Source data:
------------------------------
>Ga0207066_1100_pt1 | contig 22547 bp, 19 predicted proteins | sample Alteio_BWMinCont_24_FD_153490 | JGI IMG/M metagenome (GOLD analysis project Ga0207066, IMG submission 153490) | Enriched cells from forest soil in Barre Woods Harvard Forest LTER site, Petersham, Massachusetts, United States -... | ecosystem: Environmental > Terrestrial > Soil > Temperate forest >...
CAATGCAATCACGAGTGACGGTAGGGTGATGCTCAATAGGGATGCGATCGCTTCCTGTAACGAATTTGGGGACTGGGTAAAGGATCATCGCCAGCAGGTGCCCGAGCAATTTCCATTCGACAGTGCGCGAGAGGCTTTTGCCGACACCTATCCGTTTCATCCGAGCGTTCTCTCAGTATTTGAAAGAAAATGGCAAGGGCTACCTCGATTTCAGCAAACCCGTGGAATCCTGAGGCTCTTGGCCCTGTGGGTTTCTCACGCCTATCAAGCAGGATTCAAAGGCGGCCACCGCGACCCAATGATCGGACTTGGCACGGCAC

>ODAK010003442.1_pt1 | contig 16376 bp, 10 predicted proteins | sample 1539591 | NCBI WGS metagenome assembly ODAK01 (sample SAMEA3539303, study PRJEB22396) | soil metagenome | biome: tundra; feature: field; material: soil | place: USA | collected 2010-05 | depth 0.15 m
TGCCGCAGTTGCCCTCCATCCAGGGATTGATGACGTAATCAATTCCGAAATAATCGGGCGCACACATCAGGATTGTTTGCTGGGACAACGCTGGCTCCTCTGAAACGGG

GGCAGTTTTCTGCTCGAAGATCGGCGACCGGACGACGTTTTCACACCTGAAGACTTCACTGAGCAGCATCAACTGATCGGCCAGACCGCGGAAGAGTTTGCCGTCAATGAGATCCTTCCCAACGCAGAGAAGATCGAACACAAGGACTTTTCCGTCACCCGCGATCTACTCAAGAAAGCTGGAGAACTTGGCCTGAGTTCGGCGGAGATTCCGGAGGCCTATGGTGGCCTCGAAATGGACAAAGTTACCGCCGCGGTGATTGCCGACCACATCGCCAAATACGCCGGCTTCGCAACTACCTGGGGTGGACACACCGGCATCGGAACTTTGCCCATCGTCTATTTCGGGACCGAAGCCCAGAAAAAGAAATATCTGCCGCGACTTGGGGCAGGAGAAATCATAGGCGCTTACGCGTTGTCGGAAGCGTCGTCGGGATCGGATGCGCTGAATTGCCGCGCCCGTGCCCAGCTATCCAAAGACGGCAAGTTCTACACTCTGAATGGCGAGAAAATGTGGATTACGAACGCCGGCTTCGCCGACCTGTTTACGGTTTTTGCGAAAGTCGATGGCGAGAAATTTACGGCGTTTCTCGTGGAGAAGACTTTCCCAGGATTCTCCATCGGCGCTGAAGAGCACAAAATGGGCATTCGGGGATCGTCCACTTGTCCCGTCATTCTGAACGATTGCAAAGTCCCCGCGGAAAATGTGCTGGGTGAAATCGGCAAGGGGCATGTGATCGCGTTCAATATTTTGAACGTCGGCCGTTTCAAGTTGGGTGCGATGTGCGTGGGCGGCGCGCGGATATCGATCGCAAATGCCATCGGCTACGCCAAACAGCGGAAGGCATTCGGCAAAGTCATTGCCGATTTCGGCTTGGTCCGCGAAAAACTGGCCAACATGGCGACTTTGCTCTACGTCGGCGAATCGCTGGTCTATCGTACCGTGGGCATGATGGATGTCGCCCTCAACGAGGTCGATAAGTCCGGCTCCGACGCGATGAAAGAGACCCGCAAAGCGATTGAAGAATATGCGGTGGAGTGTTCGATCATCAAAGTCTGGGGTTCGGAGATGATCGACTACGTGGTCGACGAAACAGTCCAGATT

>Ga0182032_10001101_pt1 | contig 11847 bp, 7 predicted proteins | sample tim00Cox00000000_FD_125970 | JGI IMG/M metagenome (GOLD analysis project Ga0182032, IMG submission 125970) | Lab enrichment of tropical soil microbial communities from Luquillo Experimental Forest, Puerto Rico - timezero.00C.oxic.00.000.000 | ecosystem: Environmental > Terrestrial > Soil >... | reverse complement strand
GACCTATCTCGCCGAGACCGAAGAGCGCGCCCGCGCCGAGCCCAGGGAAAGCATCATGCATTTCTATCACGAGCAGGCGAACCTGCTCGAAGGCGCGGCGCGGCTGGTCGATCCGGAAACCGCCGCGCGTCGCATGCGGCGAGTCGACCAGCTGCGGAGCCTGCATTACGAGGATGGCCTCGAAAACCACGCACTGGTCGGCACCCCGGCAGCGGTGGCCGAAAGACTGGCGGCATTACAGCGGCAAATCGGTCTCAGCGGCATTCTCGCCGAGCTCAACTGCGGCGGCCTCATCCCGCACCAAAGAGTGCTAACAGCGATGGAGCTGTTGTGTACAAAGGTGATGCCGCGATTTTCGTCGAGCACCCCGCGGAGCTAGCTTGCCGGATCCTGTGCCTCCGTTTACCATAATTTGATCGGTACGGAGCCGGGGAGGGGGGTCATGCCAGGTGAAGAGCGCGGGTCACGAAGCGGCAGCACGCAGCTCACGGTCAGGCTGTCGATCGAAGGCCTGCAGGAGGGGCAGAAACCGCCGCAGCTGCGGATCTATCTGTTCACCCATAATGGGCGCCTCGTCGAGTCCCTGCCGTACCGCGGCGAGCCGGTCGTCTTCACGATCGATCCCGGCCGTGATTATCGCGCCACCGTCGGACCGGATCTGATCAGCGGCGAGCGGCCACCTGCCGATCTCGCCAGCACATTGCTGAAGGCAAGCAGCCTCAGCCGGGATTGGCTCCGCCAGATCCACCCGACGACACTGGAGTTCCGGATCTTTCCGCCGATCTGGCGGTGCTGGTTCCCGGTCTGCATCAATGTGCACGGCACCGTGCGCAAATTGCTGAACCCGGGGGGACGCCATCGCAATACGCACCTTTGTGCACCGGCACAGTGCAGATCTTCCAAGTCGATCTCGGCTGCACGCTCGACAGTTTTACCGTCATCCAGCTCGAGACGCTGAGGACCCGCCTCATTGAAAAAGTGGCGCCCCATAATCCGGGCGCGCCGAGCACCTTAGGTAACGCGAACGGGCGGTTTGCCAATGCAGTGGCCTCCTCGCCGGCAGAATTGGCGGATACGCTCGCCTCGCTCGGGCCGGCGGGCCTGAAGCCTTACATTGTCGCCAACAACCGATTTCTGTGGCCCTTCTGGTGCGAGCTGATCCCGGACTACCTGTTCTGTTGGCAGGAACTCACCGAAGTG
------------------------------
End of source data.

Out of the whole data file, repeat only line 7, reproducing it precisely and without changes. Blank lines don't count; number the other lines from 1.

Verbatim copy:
GACCTATCTCGCCGAGACCGAAGAGCGCGCCCGCGCCGAGCCCAGGGAAAGCATCATGCATTTCTATCACGAGCAGGCGAACCTGCTCGAAGGCGCGGCGCGGCTGGTCGATCCGGAAACCGCCGCGCGTCGCATGCGGCGAGTCGACCAGCTGCGGAGCCTGCATTACGAGGATGGCCTCGAAAACCACGCACTGGTCGGCACCCCGGCAGCGGTGGCCGAAAGACTGGCGGCATTACAGCGGCAAATCGGTCTCAGCGGCATTCTCGCCGAGCTCAACTGCGGCGGCCTCATCCCGCACCAAAGAGTGCTAACAGCGATGGAGCTGTTGTGTACAAAGGTGATGCCGCGATTTTCGTCGAGCACCCCGCGGAGCTAGCTTGCCGGATCCTGTGCCTCCGTTTACCATAATTTGATCGGTACGGAGCCGGGGAGGGGGGTCATGCCAGGTGAAGAGCGCGGGTCACGAAGCGGCAGCACGCAGCTCACGGTCAGGCTGTCGATCGAAGGCCTGCAGGAGGGGCAGAAACCGCCGCAGCTGCGGATCTATCTGTTCACCCATAATGGGCGCCTCGTCGAGTCCCTGCCGTACCGCGGCGAGCCGGTCGTCTTCACGATCGATCCCGGCCGTGATTATCGCGCCACCGTCGGACCGGATCTGATCAGCGGCGAGCGGCCACCTGCCGATCTCGCCAGCACATTGCTGAAGGCAAGCAGCCTCAGCCGGGATTGGCTCCGCCAGATCCACCCGACGACACTGGAGTTCCGGATCTTTCCGCCGATCTGGCGGTGCTGGTTCCCGGTCTGCATCAATGTGCACGGCACCGTGCGCAAATTGCTGAACCCGGGGGGACGCCATCGCAATACGCACCTTTGTGCACCGGCACAGTGCAGATCTTCCAAGTCGATCTCGGCTGCACGCTCGACAGTTTTACCGTCATCCAGCTCGAGACGCTGAGGACCCGCCTCATTGAAAAAGTGGCGCCCCATAATCCGGGCGCGCCGAGCACCTTAGGTAACGCGAACGGGCGGTTTGCCAATGCAGTGGCCTCCTCGCCGGCAGAATTGGCGGATACGCTCGCCTCGCTCGGGCCGGCGGGCCTGAAGCCTTACATTGTCGCCAACAACCGATTTCTGTGGCCCTTCTGGTGCGAGCTGATCCCGGACTACCTGTTCTGTTGGCAGGAACTCACCGAAGTG